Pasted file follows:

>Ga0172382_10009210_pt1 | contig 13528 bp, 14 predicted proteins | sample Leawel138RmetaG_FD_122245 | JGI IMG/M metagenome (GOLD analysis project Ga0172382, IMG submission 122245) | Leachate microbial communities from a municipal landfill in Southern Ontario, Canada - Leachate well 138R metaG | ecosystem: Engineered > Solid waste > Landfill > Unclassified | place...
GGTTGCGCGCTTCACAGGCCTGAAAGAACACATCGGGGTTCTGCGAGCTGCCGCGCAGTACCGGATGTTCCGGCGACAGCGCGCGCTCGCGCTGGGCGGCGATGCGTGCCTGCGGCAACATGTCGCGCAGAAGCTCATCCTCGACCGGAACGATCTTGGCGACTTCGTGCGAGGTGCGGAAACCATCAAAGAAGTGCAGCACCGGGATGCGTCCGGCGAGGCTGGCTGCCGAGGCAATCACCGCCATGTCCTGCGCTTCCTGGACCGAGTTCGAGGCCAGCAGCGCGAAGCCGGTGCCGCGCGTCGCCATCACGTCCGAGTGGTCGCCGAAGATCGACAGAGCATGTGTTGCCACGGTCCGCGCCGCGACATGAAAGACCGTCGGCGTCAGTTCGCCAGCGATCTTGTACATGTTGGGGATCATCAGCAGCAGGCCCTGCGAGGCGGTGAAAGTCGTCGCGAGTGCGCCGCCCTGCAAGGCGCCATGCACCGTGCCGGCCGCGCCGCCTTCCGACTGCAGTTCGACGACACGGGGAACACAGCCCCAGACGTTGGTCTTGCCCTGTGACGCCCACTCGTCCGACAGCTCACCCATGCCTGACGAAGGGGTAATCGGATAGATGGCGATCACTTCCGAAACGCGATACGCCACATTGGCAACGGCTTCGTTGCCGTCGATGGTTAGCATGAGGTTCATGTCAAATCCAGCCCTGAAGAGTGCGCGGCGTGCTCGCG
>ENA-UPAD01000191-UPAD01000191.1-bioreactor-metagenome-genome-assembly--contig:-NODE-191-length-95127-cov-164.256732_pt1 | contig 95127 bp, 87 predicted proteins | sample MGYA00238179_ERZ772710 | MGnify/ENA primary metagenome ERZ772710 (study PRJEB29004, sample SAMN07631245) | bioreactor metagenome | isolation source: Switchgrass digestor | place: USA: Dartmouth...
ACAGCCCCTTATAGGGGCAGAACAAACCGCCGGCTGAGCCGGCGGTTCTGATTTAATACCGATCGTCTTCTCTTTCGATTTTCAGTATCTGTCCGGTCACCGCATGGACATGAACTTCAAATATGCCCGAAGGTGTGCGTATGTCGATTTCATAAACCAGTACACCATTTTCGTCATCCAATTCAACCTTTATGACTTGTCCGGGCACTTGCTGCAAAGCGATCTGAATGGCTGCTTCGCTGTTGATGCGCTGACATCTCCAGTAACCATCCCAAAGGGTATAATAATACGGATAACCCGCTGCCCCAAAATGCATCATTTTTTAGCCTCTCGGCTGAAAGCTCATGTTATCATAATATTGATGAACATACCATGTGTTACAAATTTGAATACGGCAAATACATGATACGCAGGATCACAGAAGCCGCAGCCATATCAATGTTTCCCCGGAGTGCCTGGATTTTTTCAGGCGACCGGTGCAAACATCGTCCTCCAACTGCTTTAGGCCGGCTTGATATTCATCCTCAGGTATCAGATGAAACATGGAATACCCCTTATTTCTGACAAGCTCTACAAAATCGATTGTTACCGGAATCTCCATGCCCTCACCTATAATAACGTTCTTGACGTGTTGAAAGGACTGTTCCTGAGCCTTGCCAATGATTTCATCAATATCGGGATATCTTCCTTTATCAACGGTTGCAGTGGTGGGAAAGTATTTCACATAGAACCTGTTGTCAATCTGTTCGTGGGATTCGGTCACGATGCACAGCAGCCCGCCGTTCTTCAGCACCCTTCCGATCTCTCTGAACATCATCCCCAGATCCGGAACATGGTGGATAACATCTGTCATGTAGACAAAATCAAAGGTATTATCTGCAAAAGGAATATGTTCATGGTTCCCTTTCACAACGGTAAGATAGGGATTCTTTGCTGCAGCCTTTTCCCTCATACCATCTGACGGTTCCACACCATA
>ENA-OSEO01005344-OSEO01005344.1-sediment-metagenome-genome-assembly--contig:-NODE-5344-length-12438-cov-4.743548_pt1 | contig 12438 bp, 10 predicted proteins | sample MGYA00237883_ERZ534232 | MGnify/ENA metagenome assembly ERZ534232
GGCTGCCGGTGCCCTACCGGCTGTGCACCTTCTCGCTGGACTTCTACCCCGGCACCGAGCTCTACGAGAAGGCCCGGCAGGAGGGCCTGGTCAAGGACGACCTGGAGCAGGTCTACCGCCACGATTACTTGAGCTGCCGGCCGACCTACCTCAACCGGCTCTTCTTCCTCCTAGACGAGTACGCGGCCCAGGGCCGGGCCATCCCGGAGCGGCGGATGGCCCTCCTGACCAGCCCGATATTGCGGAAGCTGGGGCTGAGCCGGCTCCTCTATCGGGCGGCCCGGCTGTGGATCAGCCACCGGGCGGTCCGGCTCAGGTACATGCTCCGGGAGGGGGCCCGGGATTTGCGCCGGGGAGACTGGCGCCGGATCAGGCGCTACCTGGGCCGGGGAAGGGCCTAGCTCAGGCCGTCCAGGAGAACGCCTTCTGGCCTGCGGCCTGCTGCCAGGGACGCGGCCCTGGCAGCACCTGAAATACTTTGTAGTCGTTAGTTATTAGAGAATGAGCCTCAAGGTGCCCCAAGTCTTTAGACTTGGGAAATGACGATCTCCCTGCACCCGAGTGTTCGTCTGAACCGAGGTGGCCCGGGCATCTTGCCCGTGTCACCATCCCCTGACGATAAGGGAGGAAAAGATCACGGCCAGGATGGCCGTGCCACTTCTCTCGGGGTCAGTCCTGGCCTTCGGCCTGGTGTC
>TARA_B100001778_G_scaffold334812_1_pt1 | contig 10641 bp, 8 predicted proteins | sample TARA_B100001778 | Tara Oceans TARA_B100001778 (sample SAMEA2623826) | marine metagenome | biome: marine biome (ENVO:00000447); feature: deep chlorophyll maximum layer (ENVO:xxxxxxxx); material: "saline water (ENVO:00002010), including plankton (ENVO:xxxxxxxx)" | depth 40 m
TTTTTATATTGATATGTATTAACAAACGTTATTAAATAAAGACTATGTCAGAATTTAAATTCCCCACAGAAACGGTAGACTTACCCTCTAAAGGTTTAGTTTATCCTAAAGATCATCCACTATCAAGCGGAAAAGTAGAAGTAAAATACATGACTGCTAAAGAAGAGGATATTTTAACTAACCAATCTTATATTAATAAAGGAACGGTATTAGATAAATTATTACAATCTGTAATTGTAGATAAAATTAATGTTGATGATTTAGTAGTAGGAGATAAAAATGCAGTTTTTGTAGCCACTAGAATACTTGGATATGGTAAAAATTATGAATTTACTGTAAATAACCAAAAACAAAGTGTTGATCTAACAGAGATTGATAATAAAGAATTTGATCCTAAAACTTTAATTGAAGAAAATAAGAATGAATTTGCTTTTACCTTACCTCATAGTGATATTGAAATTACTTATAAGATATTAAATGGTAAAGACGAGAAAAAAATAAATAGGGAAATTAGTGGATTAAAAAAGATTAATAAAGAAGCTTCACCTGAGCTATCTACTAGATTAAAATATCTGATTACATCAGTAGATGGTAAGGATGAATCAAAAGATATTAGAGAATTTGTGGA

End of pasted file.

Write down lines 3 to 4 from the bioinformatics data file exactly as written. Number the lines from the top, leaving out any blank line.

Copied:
>ENA-UPAD01000191-UPAD01000191.1-bioreactor-metagenome-genome-assembly--contig:-NODE-191-length-95127-cov-164.256732_pt1 | contig 95127 bp, 87 predicted proteins | sample MGYA00238179_ERZ772710 | MGnify/ENA primary metagenome ERZ772710 (study PRJEB29004, sample SAMN07631245) | bioreactor metagenome | isolation source: Switchgrass digestor | place: USA: Dartmouth...
ACAGCCCCTTATAGGGGCAGAACAAACCGCCGGCTGAGCCGGCGGTTCTGATTTAATACCGATCGTCTTCTCTTTCGATTTTCAGTATCTGTCCGGTCACCGCATGGACATGAACTTCAAATATGCCCGAAGGTGTGCGTATGTCGATTTCATAAACCAGTACACCATTTTCGTCATCCAATTCAACCTTTATGACTTGTCCGGGCACTTGCTGCAAAGCGATCTGAATGGCTGCTTCGCTGTTGATGCGCTGACATCTCCAGTAACCATCCCAAAGGGTATAATAATACGGATAACCCGCTGCCCCAAAATGCATCATTTTTTAGCCTCTCGGCTGAAAGCTCATGTTATCATAATATTGATGAACATACCATGTGTTACAAATTTGAATACGGCAAATACATGATACGCAGGATCACAGAAGCCGCAGCCATATCAATGTTTCCCCGGAGTGCCTGGATTTTTTCAGGCGACCGGTGCAAACATCGTCCTCCAACTGCTTTAGGCCGGCTTGATATTCATCCTCAGGTATCAGATGAAACATGGAATACCCCTTATTTCTGACAAGCTCTACAAAATCGATTGTTACCGGAATCTCCATGCCCTCACCTATAATAACGTTCTTGACGTGTTGAAAGGACTGTTCCTGAGCCTTGCCAATGATTTCATCAATATCGGGATATCTTCCTTTATCAACGGTTGCAGTGGTGGGAAAGTATTTCACATAGAACCTGTTGTCAATCTGTTCGTGGGATTCGGTCACGATGCACAGCAGCCCGCCGTTCTTCAGCACCCTTCCGATCTCTCTGAACATCATCCCCAGATCCGGAACATGGTGGATAACATCTGTCATGTAGACAAAATCAAAGGTATTATCTGCAAAAGGAATATGTTCATGGTTCCCTTTCACAACGGTAAGATAGGGATTCTTTGCTGCAGCCTTTTCCCTCATACCATCTGACGGTTCCACACCATA